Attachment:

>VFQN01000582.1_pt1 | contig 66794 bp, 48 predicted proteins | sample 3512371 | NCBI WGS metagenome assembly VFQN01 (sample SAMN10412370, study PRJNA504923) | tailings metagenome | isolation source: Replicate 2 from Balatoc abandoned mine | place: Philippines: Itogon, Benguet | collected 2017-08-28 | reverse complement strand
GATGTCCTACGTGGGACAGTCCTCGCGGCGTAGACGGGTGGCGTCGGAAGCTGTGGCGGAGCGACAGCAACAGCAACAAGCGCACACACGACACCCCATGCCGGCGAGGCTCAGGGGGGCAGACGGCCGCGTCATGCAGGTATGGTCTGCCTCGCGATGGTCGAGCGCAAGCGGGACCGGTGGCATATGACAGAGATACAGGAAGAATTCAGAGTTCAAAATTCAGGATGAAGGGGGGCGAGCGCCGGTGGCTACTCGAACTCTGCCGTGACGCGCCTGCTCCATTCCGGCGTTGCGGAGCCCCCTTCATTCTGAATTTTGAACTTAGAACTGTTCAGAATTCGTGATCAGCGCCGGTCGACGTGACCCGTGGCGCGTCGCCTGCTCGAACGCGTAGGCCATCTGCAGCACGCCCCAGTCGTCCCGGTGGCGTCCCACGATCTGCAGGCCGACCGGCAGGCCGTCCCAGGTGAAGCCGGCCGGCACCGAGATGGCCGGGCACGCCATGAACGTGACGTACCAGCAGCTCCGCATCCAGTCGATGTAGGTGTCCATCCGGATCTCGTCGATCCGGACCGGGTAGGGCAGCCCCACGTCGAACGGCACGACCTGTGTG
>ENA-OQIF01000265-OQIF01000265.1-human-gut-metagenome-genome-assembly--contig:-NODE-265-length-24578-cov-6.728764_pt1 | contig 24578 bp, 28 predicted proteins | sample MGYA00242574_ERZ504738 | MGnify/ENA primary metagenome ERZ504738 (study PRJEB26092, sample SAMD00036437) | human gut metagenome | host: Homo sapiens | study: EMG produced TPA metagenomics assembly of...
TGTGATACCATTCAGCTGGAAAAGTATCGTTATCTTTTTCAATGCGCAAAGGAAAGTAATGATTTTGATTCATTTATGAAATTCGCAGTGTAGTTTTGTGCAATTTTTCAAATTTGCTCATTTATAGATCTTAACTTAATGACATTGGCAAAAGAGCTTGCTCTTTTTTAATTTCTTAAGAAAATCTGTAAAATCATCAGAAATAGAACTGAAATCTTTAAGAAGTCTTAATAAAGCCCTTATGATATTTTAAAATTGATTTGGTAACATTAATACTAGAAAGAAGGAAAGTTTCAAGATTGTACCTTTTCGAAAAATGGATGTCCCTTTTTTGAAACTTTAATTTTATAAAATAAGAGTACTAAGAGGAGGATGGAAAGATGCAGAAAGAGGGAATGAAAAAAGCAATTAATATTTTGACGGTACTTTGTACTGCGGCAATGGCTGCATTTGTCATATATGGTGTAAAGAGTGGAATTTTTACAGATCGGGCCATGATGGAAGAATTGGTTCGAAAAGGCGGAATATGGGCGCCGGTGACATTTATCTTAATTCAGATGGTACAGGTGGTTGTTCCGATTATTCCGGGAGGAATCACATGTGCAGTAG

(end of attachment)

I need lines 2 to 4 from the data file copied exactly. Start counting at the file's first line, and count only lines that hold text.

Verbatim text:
GATGTCCTACGTGGGACAGTCCTCGCGGCGTAGACGGGTGGCGTCGGAAGCTGTGGCGGAGCGACAGCAACAGCAACAAGCGCACACACGACACCCCATGCCGGCGAGGCTCAGGGGGGCAGACGGCCGCGTCATGCAGGTATGGTCTGCCTCGCGATGGTCGAGCGCAAGCGGGACCGGTGGCATATGACAGAGATACAGGAAGAATTCAGAGTTCAAAATTCAGGATGAAGGGGGGCGAGCGCCGGTGGCTACTCGAACTCTGCCGTGACGCGCCTGCTCCATTCCGGCGTTGCGGAGCCCCCTTCATTCTGAATTTTGAACTTAGAACTGTTCAGAATTCGTGATCAGCGCCGGTCGACGTGACCCGTGGCGCGTCGCCTGCTCGAACGCGTAGGCCATCTGCAGCACGCCCCAGTCGTCCCGGTGGCGTCCCACGATCTGCAGGCCGACCGGCAGGCCGTCCCAGGTGAAGCCGGCCGGCACCGAGATGGCCGGGCACGCCATGAACGTGACGTACCAGCAGCTCCGCATCCAGTCGATGTAGGTGTCCATCCGGATCTCGTCGATCCGGACCGGGTAGGGCAGCCCCACGTCGAACGGCACGACCTGTGTG
>ENA-OQIF01000265-OQIF01000265.1-human-gut-metagenome-genome-assembly--contig:-NODE-265-length-24578-cov-6.728764_pt1 | contig 24578 bp, 28 predicted proteins | sample MGYA00242574_ERZ504738 | MGnify/ENA primary metagenome ERZ504738 (study PRJEB26092, sample SAMD00036437) | human gut metagenome | host: Homo sapiens | study: EMG produced TPA metagenomics assembly of...
TGTGATACCATTCAGCTGGAAAAGTATCGTTATCTTTTTCAATGCGCAAAGGAAAGTAATGATTTTGATTCATTTATGAAATTCGCAGTGTAGTTTTGTGCAATTTTTCAAATTTGCTCATTTATAGATCTTAACTTAATGACATTGGCAAAAGAGCTTGCTCTTTTTTAATTTCTTAAGAAAATCTGTAAAATCATCAGAAATAGAACTGAAATCTTTAAGAAGTCTTAATAAAGCCCTTATGATATTTTAAAATTGATTTGGTAACATTAATACTAGAAAGAAGGAAAGTTTCAAGATTGTACCTTTTCGAAAAATGGATGTCCCTTTTTTGAAACTTTAATTTTATAAAATAAGAGTACTAAGAGGAGGATGGAAAGATGCAGAAAGAGGGAATGAAAAAAGCAATTAATATTTTGACGGTACTTTGTACTGCGGCAATGGCTGCATTTGTCATATATGGTGTAAAGAGTGGAATTTTTACAGATCGGGCCATGATGGAAGAATTGGTTCGAAAAGGCGGAATATGGGCGCCGGTGACATTTATCTTAATTCAGATGGTACAGGTGGTTGTTCCGATTATTCCGGGAGGAATCACATGTGCAGTAG